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In August 1963 a group of East German farmers pulled some 17th-century silver taler coins out of a potato field in the village of Glave. By the next harvest, historians had found several hundred more and come up with a fun thesis: the great Albrecht von Wallenstein, a Bohemian general in the Thirty Years’ War, had buried a cache of taler in a jar on his way out of town in the late 1620s. A trader today would say that the general had been long physical silver.

Over the weekend, someone on the Reddit forum /WallStreetBets began encouraging people to buy physical silver. The forum was not unanimous in its support for the trade. Some found it a distraction from other bets, just another day of silver obsessives pushing their favourite trade. But on Monday, the spot price for silver rose as much 12 per cent in London before retreating to end up 7 per cent. The price fell a further 4 per cent in trading on Tuesday.

Some traders might have been buying to squeeze those betting against the metal, forcing prices higher. But some on r/WallStreetBets were making the very long-term case: if you are holding real silver, then no matter what happens, you are still holding real money. Let’s call this the von Wallenstein trade: in a time of uncertainty, you put away a literal jar of silver.

The von Wallenstein silver long assumes that in a catastrophic financial collapse, it’s possible to find shelter at all. And it looks back to a time that never existed: a time of true strong metal money, with none of that inflated, unreliable credit money.

“This is it. This is our Financial Revolution,” wrote Marco de Yolo on r/WallStreetBets. “We will not need the dollar and we will leave them holding the bag.” The dollar collapse is coming, goes the argument, and anyone with bank deposits or investments in dollars is a sucker, holding a metaphorical bag full of nothing.

In the late 19th century, American farmers wanted to back the country’s money with silver because there was so much of it. They wanted monetary policy to be looser. But that’s not Marco de Yolo’s brand of populism. He wants a return to silver money precisely because there is so little of it. Silver, he wrote, is the “people’s currency”.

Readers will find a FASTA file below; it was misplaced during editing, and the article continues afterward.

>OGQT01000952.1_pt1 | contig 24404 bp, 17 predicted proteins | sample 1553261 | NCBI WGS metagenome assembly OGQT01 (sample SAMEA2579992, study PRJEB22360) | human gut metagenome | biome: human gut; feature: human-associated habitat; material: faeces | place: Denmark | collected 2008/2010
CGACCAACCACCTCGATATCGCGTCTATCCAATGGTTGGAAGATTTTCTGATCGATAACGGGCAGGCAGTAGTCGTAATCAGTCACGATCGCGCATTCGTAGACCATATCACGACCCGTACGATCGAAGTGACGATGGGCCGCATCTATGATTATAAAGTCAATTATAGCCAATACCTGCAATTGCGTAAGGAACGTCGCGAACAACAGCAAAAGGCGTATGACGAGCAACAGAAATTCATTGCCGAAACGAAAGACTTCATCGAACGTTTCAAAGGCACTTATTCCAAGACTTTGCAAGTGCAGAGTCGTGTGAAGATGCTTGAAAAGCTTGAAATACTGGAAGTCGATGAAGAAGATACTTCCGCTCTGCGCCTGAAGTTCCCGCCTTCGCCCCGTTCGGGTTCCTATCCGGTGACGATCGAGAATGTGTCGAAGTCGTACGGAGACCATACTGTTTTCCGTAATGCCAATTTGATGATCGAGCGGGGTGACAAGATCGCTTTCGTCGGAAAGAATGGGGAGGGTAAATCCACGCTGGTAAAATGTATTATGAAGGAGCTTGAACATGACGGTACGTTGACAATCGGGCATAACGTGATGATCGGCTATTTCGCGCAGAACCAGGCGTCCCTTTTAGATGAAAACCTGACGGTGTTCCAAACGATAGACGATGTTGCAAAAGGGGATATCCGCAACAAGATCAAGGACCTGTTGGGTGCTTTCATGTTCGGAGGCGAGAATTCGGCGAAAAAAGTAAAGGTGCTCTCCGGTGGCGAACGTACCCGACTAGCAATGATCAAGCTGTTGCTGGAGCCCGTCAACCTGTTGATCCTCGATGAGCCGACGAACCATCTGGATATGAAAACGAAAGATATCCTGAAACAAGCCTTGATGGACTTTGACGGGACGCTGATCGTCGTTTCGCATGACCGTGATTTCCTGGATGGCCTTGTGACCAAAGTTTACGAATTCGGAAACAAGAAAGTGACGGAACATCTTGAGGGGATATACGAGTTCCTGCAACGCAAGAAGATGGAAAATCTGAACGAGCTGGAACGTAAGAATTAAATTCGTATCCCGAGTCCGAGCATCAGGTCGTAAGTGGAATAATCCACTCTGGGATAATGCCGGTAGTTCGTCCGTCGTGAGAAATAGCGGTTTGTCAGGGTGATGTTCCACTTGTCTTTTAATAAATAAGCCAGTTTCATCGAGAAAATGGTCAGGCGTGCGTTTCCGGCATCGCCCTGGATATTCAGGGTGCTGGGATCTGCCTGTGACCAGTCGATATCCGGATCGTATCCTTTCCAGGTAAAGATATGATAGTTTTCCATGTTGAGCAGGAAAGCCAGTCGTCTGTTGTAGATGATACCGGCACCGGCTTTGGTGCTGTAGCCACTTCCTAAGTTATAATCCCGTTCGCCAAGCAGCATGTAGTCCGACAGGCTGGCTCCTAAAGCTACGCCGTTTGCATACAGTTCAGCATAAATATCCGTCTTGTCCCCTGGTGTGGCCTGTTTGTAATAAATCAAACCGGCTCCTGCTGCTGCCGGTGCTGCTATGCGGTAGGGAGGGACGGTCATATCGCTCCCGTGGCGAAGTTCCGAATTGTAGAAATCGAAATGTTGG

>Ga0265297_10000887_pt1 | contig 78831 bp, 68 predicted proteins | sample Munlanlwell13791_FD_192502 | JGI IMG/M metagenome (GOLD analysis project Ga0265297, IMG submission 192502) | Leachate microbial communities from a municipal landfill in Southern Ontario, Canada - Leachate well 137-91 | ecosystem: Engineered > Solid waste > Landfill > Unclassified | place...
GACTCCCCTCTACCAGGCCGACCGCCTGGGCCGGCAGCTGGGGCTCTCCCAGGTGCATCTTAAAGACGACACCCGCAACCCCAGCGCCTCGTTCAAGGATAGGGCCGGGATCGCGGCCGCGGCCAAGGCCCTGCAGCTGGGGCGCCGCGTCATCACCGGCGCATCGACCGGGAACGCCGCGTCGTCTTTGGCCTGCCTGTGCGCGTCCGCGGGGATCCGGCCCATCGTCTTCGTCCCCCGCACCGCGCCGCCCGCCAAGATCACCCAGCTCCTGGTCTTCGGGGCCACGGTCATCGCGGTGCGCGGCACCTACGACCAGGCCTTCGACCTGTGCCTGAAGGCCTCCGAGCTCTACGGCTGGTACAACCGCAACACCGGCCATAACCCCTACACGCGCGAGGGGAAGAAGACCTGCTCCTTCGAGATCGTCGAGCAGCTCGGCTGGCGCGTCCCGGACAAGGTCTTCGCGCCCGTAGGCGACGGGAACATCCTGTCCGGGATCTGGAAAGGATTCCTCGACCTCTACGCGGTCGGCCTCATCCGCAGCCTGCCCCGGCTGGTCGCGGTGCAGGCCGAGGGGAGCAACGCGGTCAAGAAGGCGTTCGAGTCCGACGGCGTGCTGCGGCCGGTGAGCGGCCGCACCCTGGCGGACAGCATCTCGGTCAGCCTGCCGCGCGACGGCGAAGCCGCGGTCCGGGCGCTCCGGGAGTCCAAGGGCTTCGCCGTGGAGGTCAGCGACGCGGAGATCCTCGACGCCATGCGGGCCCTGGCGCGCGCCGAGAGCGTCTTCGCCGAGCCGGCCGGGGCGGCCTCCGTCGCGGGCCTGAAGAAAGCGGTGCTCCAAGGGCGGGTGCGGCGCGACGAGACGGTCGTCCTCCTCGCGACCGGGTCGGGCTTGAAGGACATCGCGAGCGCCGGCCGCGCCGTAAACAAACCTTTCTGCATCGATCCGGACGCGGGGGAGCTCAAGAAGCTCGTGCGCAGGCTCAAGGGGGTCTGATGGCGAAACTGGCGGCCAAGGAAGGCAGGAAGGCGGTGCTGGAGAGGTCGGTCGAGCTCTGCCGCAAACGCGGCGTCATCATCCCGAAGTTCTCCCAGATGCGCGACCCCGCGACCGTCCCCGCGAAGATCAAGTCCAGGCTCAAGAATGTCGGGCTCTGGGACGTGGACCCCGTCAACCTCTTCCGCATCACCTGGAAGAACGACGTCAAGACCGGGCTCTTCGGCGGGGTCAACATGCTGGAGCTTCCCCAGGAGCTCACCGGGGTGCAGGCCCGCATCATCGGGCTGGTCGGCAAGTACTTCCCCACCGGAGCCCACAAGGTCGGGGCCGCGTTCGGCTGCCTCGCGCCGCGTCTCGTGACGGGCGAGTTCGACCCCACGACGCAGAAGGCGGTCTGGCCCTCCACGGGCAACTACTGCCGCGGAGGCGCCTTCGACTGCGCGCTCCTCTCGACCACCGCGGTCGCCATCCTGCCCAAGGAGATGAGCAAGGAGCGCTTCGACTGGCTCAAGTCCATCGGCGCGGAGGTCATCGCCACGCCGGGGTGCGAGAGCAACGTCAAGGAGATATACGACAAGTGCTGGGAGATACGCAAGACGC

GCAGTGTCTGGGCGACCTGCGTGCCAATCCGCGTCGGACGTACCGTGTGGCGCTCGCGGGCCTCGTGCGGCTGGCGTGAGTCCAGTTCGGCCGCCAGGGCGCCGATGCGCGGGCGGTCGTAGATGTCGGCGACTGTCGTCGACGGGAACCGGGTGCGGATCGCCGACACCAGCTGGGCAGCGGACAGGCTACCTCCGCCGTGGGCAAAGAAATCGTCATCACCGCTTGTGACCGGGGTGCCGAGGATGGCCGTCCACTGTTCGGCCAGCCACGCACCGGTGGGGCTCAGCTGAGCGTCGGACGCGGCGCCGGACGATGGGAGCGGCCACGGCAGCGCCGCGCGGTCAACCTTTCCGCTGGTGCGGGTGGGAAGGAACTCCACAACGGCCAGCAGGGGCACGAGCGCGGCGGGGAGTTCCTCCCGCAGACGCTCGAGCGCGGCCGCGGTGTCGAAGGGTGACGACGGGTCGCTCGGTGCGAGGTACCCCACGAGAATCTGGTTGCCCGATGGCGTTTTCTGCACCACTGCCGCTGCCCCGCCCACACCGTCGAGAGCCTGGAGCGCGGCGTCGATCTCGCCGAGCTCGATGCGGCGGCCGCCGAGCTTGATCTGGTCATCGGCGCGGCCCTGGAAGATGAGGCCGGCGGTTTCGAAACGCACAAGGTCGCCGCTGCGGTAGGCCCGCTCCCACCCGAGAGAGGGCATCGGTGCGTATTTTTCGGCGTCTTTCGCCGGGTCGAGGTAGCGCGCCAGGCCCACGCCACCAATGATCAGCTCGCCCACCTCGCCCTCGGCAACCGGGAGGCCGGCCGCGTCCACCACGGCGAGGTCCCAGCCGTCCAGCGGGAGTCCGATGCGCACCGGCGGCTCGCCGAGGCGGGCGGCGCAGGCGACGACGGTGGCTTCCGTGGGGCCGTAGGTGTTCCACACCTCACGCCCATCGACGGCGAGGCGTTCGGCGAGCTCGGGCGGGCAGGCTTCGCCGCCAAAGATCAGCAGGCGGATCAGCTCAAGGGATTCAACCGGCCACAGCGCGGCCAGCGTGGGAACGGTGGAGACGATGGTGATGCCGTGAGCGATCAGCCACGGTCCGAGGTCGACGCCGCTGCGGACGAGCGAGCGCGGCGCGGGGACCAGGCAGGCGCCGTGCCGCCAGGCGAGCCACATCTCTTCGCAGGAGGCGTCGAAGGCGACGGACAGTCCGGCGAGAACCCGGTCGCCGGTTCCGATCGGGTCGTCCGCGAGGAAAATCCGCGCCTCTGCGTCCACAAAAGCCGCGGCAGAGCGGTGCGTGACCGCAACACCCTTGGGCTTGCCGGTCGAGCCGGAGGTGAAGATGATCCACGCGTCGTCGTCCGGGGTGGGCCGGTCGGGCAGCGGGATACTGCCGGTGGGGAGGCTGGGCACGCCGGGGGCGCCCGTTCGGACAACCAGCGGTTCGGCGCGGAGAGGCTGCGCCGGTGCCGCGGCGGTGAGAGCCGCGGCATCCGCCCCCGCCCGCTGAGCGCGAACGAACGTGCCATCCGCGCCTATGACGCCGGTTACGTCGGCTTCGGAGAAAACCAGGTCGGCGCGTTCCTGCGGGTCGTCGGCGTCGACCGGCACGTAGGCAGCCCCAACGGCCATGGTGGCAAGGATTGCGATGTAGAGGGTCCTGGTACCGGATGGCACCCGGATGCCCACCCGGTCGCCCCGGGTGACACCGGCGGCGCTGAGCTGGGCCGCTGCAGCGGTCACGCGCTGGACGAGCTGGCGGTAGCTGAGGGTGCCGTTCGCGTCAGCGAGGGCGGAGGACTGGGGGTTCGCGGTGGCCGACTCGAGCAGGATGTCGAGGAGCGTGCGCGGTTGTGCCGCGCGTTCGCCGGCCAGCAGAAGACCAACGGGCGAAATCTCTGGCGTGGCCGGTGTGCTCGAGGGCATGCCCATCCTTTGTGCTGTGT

Textbooks teach a history of money that progressed neatly from one thing to another: barter to metal to credit. Accept this history and you may find yourself nostalgic for something that never existed: a time of metal, for example, when money was sound and reliable. Or a time before metal, when barter was restrained by social and moral obligations. But money has almost always been messy, mixed, and unfair.

Those coins the farmers found in a jar, for example: the taler system in northern Europe never rested exclusively on financial markets of pure, reliable silver. In the 16th century, investors in the trading town of Leipzig pulled silver taler from the Ore Mountains in Saxony and Bohemia, then pushed them out into global markets. But Uwe Schirmer, a financial historian at the University of Jena in Germany, has pointed out that the regular arrival of silver coins on market days also temporarily inflated credit markets, easing trade in cloth and other commodities. The silver generated more credit transactions and helped close them. But it never replaced them.

The Leipzig markets, like almost all markets, were great for merchants and princes connected to the silver trade. Money has almost always been a mixed system of a few commodities and a lot of credit, all of it unevenly distributed. Even in a silver system, physical silver was never the people’s currency. In 19th century America, farmers didn’t want silver coins. They wanted higher prices for their wheat. Silver was just a way to get it.

Wealthy and powerful people have a way of making markets unfair. When the US Federal Reserve pushes up financial asset prices in a crisis, this is of course better for people who hold financial assets. But there has never been an asset that destroys the plutocrats. If the dollar system collapses, there will be no new silver princes, just a long, brutal slog back to re-establishing markets for credit, and then more of the ancient fight to make them fairer. 

So traders might buy silver if they want to speculate this week. But they should remember when they do that the von Wallenstein trade didn't even work for Albrecht von Wallenstein. He was assassinated in Bohemia before he could return to Glave and close out his bet. Catastrophic, uncertain times are just that: no one knows what’s going to happen. To fantasise about collapse because you’re the only one holding anything real is to imagine shelter where there is none.

brendan.greeley@ft.com

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